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A collective biography of the fifteen children of King George III and Queen Charlotte
King George III and Queen Charlotte had fifteen children, born between 1762 and 1783, and all but two survived to maturity. The eldest, who became Prince Regent and later King George IV, is today less remembered for his patronage of the arts than for his extravagance and the harsh treatment of his notorious wife Caroline, who was refused admission to his (and 'her') coronation. The administrative qualities of the second son Frederick, Duke of York, as a conscientious Commander-in-Chief of the British army, are likewise almost forgotten, while King William IV, usually dismissed as a figure of fun, brought a new affability to the monarchy which helped him through the storms engendered during the passage of the Great Reform Bill in 1832.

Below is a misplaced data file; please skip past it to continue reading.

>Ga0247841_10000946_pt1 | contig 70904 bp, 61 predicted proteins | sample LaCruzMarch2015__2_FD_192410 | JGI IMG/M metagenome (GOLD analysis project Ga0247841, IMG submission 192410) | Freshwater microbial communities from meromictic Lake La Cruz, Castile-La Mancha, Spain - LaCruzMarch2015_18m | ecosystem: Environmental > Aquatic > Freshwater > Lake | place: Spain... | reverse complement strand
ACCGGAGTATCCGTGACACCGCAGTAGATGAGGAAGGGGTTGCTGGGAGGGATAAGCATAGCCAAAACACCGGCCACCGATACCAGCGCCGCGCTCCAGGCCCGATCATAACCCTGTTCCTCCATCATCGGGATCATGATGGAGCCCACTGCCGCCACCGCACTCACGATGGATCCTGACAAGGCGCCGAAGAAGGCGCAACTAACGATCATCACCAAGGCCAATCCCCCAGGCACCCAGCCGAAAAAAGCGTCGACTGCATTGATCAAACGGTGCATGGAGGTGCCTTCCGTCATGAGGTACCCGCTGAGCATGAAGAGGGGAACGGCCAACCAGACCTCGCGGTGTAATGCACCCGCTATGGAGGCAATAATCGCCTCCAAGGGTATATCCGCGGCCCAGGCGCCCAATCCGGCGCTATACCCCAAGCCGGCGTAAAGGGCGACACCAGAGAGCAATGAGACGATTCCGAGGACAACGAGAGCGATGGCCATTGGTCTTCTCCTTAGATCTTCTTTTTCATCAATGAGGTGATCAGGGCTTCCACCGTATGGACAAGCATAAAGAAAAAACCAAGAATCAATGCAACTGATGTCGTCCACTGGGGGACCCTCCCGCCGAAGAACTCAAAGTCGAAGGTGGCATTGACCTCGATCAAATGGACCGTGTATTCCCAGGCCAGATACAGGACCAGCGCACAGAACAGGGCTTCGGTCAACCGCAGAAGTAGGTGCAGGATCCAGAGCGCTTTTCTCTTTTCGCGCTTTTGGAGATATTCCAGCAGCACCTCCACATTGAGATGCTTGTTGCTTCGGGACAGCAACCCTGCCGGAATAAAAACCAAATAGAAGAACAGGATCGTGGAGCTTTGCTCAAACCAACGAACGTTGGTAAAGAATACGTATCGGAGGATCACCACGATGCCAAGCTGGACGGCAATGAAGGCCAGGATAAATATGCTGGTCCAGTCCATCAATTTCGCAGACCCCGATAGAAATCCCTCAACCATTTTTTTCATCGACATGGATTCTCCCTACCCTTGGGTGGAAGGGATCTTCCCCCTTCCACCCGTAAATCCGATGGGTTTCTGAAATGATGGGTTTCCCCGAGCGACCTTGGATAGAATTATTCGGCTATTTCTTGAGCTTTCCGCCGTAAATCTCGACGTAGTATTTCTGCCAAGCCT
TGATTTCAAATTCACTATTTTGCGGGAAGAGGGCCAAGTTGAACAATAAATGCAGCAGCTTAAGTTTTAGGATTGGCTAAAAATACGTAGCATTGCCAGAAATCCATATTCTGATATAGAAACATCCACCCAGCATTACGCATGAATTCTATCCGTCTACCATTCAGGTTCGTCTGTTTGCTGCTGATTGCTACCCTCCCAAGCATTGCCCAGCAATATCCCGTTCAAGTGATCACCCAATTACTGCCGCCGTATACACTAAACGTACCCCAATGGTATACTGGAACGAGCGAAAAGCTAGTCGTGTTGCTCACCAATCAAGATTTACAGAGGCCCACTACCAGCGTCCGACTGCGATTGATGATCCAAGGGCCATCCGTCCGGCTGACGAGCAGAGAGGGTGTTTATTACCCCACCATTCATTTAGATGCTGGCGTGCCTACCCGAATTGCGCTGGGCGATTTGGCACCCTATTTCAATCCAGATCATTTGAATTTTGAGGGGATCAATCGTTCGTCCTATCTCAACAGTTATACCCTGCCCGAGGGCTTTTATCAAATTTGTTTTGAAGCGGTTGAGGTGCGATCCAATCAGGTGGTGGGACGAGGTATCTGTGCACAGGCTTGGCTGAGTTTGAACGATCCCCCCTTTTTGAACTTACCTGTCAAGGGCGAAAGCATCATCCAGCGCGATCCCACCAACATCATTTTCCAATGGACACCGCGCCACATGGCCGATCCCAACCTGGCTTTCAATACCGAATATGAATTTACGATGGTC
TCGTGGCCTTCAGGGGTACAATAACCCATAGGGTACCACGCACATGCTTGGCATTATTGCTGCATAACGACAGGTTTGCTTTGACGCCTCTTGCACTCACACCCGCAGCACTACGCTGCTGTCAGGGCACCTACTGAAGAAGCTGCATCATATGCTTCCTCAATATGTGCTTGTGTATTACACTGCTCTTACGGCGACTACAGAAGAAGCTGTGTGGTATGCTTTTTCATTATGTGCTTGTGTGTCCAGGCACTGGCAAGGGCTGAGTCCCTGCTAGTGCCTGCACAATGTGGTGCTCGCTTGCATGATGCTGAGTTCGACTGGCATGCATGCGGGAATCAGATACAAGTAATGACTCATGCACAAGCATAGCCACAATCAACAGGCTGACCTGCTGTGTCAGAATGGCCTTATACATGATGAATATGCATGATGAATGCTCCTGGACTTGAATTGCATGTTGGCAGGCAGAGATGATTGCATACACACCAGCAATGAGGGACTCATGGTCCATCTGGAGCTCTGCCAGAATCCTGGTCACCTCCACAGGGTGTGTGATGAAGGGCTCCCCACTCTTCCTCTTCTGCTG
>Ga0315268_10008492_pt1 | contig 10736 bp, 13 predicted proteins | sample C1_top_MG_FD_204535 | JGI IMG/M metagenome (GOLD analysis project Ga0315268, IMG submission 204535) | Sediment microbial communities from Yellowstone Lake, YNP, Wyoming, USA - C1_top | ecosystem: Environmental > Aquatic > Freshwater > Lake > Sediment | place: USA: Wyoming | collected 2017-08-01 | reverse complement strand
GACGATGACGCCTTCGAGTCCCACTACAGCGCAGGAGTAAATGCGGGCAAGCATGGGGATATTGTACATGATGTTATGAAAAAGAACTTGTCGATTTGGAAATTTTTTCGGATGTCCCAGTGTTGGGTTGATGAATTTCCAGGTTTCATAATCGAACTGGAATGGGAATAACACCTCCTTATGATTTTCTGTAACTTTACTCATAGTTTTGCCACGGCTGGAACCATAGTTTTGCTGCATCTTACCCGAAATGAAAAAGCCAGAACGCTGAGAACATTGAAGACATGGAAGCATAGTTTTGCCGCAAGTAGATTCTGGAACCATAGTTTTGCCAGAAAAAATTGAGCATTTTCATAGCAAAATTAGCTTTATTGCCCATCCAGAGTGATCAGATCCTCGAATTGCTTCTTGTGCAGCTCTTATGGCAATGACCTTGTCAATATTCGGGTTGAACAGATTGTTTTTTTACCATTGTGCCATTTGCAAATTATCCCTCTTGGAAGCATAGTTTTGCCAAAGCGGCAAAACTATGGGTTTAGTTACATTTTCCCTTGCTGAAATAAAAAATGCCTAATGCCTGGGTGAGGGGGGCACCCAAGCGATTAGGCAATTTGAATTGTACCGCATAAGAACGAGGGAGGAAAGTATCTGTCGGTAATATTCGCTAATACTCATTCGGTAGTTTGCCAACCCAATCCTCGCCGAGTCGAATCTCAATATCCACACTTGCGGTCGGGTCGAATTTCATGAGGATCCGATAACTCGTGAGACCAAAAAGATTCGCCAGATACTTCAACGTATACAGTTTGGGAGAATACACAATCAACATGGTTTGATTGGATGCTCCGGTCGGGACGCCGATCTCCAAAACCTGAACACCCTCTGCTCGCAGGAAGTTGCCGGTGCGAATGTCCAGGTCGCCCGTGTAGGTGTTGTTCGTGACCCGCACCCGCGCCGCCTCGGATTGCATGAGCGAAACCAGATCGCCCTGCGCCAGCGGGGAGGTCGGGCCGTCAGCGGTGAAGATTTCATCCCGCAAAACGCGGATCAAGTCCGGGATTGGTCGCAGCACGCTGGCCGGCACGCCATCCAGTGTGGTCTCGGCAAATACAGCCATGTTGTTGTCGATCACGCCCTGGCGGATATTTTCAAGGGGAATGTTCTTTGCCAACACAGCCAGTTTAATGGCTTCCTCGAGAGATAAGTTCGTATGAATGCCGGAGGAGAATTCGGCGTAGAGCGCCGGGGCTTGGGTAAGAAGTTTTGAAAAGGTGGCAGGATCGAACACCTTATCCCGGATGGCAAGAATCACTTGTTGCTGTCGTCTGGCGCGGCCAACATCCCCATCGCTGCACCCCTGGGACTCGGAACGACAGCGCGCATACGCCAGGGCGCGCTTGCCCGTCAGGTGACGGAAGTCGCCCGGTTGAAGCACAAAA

The princesses, for many years victims of their parents' possessiveness, married only late in life, if at all. Yet they have been disparaged as colourless nonenties.
This book describes the relationships between the siblings and chronologically recounts the life of the family; the intriguing characters who surrounded the royal court; and the princes' liaisons which resulted in the extraordinary situation that when Princess Charlotte of Wales, daughter of the Prince Regent, died in childbirth in 1817, the elderly and deranged George III did not have a single legitimate grandchild.
'Though our adored sovereign [William IV] is either mad or very foolish,' commented the diarist Emily Eden, 'he is an immense improvement on the last unforgiving animal [George IV], who died sulkily growling in his den at Windsor. This man at least wishes to make everybody happy, and everything he has done has been benevolent.'